Criticism comes from judgment of others. Being excessively critical is detrimental to love and demands more patience from those around us. This is why Buddhists meet criticism with silence, or a thank you. If one has truly unselfish love, then even criticism cannot bother us, cannot make us feel bad or angry.
Bhante also talked about letting go of anger. He talked about anger as an old friend that comes to visit us. He said that we should welcome anger and allow it to leave peacefully without doing damage inside our house, inside ourselves. The point of the talk I think is that it is easier to let go of anger if one cultivates unselfish love, to love uncritically, without judging. This can lift up people, especially those in turmoil and help them to become peaceful. Then one can become more like the Bodhisattva who seeks to bring peace and enlightenment to others through the practice of unselfish unconditional love.
Since we can have no expectations, so we can not also expect someone or others to love us and certainly not to demand such love. But paradoxically, love will be most returned when one is not needy, places no demands, has no expectations because others will feel less pressure and no coercion, so they may act freely.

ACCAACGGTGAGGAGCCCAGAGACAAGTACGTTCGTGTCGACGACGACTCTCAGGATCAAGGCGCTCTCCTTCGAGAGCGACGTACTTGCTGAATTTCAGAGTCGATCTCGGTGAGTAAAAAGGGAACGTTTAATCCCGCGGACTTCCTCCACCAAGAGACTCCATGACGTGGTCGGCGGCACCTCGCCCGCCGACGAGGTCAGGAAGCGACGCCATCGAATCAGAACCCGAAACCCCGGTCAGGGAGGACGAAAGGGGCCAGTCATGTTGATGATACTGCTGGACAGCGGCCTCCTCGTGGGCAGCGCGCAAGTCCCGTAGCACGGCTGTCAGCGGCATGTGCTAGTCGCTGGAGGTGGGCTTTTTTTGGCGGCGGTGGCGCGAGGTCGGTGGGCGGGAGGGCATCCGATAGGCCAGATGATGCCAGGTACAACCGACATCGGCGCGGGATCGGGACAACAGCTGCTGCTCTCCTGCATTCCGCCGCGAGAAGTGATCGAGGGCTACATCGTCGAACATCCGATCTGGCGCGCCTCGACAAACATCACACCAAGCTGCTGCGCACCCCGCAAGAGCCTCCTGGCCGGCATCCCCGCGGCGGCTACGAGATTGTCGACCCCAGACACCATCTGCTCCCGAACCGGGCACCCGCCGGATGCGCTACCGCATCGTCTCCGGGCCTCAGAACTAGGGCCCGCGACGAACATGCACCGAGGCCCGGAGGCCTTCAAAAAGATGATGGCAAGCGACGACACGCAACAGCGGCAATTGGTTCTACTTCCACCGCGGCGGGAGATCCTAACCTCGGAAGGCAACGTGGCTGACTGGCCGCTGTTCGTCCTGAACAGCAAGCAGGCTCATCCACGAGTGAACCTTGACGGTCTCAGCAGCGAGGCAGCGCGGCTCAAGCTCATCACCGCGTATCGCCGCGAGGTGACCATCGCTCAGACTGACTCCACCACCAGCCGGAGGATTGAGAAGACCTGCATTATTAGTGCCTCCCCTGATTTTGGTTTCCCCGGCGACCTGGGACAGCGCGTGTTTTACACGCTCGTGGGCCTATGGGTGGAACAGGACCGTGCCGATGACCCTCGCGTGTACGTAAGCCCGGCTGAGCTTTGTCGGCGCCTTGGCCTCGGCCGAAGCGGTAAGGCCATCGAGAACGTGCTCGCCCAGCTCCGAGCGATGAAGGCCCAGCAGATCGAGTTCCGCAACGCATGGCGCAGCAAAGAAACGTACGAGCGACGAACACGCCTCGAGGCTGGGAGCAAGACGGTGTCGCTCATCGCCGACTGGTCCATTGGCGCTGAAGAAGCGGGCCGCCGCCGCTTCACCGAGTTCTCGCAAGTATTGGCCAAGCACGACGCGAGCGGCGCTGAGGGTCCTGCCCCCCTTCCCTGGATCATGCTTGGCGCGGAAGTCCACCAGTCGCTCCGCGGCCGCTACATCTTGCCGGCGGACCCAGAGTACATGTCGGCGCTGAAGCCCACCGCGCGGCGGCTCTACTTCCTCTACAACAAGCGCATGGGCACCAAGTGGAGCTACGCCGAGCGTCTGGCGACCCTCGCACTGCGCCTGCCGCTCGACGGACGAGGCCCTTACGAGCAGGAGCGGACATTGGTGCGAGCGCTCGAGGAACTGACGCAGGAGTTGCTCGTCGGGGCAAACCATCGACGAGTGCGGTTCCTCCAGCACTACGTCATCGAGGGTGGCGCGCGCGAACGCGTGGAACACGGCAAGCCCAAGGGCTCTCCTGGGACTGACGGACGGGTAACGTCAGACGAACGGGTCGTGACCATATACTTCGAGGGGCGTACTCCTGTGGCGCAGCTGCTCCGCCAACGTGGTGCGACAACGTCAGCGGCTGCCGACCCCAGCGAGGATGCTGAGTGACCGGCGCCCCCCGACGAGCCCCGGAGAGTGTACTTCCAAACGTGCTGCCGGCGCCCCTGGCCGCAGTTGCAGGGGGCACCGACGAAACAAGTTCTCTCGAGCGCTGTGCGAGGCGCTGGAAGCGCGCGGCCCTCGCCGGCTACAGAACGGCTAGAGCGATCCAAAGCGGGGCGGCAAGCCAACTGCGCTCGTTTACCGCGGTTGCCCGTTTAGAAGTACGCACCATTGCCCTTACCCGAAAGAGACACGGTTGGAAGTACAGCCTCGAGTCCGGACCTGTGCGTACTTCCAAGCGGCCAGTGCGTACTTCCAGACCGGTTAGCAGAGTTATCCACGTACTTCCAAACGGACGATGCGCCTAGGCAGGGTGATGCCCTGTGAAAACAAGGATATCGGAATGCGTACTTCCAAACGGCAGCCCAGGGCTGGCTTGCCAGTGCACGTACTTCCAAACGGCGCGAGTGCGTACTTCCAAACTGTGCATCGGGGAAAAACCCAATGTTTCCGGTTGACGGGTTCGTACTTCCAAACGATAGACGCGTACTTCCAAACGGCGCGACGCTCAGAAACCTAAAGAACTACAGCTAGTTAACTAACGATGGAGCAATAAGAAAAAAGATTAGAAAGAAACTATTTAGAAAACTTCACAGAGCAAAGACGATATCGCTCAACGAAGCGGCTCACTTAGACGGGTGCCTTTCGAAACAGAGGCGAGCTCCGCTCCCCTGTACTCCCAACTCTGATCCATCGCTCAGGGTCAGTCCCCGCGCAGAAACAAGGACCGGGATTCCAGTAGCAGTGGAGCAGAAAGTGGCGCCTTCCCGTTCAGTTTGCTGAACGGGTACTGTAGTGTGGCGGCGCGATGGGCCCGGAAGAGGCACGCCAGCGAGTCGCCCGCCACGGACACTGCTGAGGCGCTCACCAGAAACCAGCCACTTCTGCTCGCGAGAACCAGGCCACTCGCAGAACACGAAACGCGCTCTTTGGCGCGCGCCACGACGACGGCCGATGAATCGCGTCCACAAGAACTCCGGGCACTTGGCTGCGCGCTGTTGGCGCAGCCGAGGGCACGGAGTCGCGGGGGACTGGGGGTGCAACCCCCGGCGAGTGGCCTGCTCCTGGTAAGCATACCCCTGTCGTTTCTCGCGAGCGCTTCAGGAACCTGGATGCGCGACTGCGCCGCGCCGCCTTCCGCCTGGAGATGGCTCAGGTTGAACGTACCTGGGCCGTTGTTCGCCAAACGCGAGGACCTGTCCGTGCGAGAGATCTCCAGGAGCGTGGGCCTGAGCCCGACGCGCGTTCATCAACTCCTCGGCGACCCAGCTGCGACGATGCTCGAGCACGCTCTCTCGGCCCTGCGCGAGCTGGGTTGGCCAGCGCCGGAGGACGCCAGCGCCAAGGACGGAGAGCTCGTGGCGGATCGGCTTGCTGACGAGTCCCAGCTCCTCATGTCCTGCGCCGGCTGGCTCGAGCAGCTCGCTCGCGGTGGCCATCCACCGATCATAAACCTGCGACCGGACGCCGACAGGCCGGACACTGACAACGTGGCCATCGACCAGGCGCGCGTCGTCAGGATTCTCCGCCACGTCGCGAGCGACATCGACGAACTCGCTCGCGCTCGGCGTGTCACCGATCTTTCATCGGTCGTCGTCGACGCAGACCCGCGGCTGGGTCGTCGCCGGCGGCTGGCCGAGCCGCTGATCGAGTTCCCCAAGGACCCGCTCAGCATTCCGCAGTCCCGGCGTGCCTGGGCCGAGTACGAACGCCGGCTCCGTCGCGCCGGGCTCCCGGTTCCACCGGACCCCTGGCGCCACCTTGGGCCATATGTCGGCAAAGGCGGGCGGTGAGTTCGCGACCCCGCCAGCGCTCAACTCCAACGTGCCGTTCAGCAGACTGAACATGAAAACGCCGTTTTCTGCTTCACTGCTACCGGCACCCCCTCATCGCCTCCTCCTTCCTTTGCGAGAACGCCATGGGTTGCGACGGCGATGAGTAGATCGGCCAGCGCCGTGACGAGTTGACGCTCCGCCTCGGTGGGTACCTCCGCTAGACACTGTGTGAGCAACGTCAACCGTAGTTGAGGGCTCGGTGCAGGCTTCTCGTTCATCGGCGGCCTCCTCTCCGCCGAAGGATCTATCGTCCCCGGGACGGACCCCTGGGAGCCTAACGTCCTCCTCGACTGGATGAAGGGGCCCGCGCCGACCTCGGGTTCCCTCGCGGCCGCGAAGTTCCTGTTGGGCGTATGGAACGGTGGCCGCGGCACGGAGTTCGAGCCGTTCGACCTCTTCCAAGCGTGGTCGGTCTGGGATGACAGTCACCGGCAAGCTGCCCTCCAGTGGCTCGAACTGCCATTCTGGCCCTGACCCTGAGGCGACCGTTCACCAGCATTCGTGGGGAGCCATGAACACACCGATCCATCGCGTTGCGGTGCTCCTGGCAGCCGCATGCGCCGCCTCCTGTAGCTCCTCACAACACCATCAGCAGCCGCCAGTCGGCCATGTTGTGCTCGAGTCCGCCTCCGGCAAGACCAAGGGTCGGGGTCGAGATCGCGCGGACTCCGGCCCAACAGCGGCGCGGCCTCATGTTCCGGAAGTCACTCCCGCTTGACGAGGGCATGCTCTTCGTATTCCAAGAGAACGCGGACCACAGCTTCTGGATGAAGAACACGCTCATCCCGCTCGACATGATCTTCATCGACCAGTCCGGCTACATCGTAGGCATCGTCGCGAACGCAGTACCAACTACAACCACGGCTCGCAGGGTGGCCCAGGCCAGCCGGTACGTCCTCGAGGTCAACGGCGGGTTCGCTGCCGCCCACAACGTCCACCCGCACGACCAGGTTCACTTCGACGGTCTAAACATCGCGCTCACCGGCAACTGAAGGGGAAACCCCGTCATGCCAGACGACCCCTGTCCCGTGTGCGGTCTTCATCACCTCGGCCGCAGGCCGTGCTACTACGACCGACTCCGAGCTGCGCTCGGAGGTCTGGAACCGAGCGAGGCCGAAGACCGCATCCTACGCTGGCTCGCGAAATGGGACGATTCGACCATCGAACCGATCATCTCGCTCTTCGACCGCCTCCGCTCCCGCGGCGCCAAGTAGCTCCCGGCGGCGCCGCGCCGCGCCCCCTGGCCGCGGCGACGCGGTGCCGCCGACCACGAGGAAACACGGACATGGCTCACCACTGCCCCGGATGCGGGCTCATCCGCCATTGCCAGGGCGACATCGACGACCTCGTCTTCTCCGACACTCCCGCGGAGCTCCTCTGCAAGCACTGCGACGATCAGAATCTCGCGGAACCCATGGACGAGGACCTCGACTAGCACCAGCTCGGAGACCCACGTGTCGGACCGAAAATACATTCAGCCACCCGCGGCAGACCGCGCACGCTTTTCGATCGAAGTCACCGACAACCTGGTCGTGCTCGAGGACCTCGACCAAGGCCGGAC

Others may not act wisely or even be nice to us, but the way to teaching is by example, that of forming the attitude of unselfish love. The Buddhists also often use the example of others being angry with us or mean to us as providing a great opportunity to practice peace and understanding, to release any anger. The more we are able to let go of anger and frustration by such practice, then the stronger we become in ourselves. Conversely, the more anger we let ourselves feel, the weaker and more anxious we become.
Thus, in my opinion, how we experience love, as either selfish or unselfish, is a major point in building our own self-confidence and strength of moral character. Personal strength does not lie in being cold or stern but in being loving and compassionate. And since love comes from within each of us, we can cultivate such love in both meditation and in daily practice, in our relations to others. Such unselfish love, as the basis for compassion cannot be calculating or forced, not to be followed as one simply follows a precept or commandment. It is rather something that becomes part of our inner nature and is that virtue that can be spread and live beyond this life, or even the next.
Once we understand this, then there is no possible reason or inclination to be mean or cold to other people, even when they are mean, cold, or critical of ourselves.
We did not get to discuss the other two topics, "compassion"
and "cause and effect" due to lack of time but will continue them next
(These comments are based on memory and are expounded upon by the author. They are not a transcript of the talk.)